Today’s POP is Sue at the RCA Grad Show.
The current running through London’s creative circles buzzed the loudest in the menswear collections at Royal College of Art’s MA fashion show last week. Young graduates from across the globe expressed confidence in staking out a new menswear era, applying the RCA knack for effective product design and tapping into popular desire. Playfulness similarly informed the womenswear, whether it was the clean elegance of Samantha Bushell’s knits or Rachael Hall’s crazed carnivalesque tribe.
At Thursday’s show, the overall mood displayed a willful, unapologetic penchant for fun similar to the Icona Pop soundtrack played over Ryan Mercer’s neo-disco collection: “You're on a different road, I’m in the milky way, you want me down on earth, but I am up in space, I don’t care, I love it!” POP speaks to the designers behind the five collections that caught our eye.
ICHIRO SUZUKI, 33, Osaka, Japan
What was the inspiration of the collection?
The starting point of this collection was an immaculate handmade patchwork from 1856, which I found in the tailor’s where I work. It was just lying in my chairman’s office, covered in dust. I ended up making hundreds of samples, mostly patchwork, inspired by polygon, 3D wire frame and optical arts such as Vasarely, Bridget Riley and Escher.
How would you describe your approach?
My work is always about tailoring that is craft-oriented. I love tracing origins in order to find new wisdom through reviewing the old. For this collection, I did not want to just attach my prints on a garment so I combined advanced techniques of screen and digital printing with the old techniques of craft and hand stitching.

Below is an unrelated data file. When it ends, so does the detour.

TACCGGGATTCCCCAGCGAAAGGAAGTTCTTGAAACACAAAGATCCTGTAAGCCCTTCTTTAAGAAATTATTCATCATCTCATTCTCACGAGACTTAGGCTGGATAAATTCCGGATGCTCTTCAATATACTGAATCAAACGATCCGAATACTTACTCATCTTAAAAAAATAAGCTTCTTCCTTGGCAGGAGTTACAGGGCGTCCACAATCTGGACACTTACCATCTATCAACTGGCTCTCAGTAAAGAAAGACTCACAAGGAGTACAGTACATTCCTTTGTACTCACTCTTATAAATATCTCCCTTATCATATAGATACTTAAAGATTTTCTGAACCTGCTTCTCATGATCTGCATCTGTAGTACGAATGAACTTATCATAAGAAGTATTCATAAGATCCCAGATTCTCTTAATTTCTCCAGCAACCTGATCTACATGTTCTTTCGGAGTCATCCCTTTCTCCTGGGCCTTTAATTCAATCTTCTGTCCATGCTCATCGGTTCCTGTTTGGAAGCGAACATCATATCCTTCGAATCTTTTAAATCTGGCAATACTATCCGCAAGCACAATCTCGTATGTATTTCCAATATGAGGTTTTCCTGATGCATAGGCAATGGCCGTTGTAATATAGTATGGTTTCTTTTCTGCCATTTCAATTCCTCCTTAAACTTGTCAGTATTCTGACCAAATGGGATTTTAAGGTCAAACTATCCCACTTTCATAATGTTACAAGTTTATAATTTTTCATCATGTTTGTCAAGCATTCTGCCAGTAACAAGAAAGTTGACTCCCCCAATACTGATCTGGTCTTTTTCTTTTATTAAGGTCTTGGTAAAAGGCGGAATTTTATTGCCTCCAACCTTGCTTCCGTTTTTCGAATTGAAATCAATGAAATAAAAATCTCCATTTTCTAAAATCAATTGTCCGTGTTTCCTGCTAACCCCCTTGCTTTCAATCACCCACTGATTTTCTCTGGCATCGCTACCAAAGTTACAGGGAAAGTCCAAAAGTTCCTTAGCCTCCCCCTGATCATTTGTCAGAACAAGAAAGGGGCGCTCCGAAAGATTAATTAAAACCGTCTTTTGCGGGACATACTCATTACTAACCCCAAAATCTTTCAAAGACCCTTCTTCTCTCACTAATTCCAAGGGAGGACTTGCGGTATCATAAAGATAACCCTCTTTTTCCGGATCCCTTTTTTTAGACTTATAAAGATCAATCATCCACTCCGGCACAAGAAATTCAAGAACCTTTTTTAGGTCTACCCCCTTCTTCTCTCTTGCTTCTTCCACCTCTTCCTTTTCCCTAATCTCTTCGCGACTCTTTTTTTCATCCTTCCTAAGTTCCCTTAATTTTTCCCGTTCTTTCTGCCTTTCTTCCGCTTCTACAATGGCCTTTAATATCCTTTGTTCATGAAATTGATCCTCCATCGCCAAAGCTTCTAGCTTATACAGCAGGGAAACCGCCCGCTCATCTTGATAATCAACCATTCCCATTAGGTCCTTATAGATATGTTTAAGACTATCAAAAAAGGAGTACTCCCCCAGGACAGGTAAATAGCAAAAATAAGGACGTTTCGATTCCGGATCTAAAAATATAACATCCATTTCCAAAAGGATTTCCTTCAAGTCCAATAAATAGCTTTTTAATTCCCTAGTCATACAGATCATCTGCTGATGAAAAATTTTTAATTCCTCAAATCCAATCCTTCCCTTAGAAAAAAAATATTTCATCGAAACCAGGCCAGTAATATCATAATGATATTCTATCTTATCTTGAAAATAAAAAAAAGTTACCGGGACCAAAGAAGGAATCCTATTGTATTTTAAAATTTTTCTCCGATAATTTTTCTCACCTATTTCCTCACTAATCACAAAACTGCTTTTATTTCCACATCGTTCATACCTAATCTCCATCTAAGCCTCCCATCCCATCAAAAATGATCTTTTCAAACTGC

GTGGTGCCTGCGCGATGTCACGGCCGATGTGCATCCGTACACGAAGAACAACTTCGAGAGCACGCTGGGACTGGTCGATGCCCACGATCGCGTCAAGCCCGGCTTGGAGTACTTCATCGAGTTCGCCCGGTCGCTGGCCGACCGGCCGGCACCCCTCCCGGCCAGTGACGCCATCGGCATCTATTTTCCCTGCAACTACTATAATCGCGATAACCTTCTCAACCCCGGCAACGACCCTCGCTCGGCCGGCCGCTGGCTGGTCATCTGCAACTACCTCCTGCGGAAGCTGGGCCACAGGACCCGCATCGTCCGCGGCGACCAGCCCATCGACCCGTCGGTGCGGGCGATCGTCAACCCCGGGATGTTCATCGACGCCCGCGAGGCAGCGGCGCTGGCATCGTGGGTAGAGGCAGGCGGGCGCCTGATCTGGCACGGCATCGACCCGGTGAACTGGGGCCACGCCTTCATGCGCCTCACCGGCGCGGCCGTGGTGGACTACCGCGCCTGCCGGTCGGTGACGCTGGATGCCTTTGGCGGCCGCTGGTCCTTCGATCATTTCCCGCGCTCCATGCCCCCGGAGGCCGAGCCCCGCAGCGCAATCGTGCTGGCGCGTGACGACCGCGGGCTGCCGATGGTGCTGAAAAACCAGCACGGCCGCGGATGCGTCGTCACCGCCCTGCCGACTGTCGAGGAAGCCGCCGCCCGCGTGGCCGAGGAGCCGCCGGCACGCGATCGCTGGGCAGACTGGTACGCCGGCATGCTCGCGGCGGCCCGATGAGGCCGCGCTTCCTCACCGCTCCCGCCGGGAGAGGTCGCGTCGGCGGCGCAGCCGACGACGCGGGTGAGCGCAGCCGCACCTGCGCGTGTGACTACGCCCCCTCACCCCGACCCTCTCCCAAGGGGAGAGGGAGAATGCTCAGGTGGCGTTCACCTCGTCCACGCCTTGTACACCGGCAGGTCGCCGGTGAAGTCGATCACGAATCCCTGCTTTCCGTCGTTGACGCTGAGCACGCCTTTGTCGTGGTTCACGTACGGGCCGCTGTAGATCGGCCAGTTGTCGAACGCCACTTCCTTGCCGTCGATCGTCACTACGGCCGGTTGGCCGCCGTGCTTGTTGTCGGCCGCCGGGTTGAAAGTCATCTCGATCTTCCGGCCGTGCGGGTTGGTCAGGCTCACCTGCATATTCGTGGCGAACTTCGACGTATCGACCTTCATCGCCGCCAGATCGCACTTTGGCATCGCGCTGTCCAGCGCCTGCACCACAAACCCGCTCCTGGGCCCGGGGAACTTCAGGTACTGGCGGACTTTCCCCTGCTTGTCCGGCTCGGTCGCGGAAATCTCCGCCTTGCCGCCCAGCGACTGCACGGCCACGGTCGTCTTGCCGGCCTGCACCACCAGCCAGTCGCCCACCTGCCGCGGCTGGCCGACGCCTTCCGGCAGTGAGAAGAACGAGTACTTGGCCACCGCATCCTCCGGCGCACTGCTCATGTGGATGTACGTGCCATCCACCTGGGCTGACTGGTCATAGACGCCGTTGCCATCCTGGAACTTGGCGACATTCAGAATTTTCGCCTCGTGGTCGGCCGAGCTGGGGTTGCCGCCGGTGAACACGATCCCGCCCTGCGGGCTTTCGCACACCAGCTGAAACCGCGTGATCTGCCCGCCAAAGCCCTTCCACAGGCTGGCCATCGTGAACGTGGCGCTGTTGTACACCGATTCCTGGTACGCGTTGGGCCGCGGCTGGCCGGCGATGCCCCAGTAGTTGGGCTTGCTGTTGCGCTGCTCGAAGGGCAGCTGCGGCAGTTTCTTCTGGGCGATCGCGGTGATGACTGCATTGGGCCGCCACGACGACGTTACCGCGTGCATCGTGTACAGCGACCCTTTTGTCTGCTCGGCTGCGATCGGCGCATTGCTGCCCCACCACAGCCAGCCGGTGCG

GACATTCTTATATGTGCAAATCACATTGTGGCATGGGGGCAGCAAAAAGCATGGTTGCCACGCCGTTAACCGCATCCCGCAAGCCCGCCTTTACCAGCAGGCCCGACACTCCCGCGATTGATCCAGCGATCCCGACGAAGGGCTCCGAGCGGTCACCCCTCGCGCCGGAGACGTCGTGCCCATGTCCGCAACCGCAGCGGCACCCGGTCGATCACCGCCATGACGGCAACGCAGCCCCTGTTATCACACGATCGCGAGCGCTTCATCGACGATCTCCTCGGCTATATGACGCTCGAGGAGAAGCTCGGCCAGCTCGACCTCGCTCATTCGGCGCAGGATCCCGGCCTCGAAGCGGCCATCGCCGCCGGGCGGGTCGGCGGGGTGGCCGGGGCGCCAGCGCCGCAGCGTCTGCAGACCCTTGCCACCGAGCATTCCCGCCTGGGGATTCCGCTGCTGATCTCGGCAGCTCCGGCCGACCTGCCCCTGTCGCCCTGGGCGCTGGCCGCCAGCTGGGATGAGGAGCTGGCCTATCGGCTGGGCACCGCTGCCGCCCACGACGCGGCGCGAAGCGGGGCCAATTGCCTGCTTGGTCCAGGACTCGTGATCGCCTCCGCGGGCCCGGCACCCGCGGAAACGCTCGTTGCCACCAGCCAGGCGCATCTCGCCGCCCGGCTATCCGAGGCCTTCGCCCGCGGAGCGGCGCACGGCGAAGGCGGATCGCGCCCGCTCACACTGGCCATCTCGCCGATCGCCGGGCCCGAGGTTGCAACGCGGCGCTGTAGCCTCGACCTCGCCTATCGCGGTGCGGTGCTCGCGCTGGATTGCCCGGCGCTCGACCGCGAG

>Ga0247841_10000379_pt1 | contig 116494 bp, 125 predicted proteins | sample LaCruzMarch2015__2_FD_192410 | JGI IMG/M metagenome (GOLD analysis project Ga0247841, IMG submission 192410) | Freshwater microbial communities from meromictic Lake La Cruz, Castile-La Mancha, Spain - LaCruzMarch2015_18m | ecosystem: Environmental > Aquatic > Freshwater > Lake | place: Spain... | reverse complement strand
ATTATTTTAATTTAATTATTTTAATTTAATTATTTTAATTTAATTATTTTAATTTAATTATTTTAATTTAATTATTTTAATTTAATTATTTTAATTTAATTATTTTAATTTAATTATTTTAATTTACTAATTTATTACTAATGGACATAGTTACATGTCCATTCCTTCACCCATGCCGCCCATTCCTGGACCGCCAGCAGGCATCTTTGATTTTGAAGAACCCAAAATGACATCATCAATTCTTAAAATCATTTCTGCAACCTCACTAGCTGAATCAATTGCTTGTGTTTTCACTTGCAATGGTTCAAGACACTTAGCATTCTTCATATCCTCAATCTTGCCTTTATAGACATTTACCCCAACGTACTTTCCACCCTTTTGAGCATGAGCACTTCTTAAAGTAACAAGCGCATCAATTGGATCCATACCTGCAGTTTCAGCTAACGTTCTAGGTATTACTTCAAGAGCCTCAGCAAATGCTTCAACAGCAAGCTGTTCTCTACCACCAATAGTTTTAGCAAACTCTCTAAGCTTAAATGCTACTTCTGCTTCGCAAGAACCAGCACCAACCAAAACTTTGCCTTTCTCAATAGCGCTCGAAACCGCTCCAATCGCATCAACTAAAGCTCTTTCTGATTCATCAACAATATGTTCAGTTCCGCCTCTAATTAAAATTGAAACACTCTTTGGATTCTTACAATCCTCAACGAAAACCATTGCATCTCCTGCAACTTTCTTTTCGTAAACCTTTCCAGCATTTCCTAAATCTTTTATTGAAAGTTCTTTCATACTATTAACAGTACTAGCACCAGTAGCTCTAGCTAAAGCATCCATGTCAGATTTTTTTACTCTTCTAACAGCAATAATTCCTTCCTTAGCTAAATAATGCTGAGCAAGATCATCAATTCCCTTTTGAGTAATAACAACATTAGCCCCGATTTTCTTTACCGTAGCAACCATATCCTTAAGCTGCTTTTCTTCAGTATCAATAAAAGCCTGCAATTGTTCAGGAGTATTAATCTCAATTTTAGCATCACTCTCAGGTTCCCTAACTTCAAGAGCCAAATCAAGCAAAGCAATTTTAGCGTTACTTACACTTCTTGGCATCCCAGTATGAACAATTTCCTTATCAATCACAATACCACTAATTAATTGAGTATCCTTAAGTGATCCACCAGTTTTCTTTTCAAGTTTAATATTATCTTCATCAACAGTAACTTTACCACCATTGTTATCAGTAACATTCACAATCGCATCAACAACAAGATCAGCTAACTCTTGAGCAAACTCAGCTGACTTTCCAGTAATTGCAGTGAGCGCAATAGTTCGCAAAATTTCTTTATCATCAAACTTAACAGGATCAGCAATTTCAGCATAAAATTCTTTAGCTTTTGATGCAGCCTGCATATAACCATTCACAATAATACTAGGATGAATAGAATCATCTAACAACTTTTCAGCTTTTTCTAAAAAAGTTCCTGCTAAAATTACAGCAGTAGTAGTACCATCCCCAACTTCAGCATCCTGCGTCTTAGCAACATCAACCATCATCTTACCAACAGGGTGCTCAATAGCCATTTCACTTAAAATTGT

What was the biggest challenge?
It was difficult to translate images that I have in my mind into clothes – how can I embed all those textile and patchwork in a garment? And time management as I work three days a week. I’m not exaggerating when I say that I’ve not slept in a bed for the last 10 days.
Do you feel you are part of a movement or zeitgeist?
I’ve realised that being talented does not mean you will be successful – you have to be in the right place at the right time, especially when hundreds of graduates are struggling to get a job in the industry today. But the more effort you make, the more chances you will get, and the better your luck will be.
BENEDICT HOLMBOE, 27, Bærum, Norway.
What was the thought process of your collection?
It was a combination of various images I’m drawn to, like a photo of a forest or an old knitted jumper, the mood of which is consistently relaxed, confident and comfortable. It’s all very spontaneous and random. But I would then analyse what I saw and how I interpreted it. I also find it intriguing when you cannot instantly see which techniques have been used.
Are your Norwegian roots evident in this collection?
I think you can always see that in my work; whether its because I learned to knit and crochet from my grandmother when I was five years old, or inspired by an old Norwegian knitting pattern, like the white and black crochet and shearling bomber jacket in this collection.
As a young designer graduating today, do you feel you are part of a movement or zeitgeist?
I definitely feel that I am part of something big when graduating amoungst the other menswear graduates from the RCA.
SHUBHAM JAIN, 26, New Delhi, India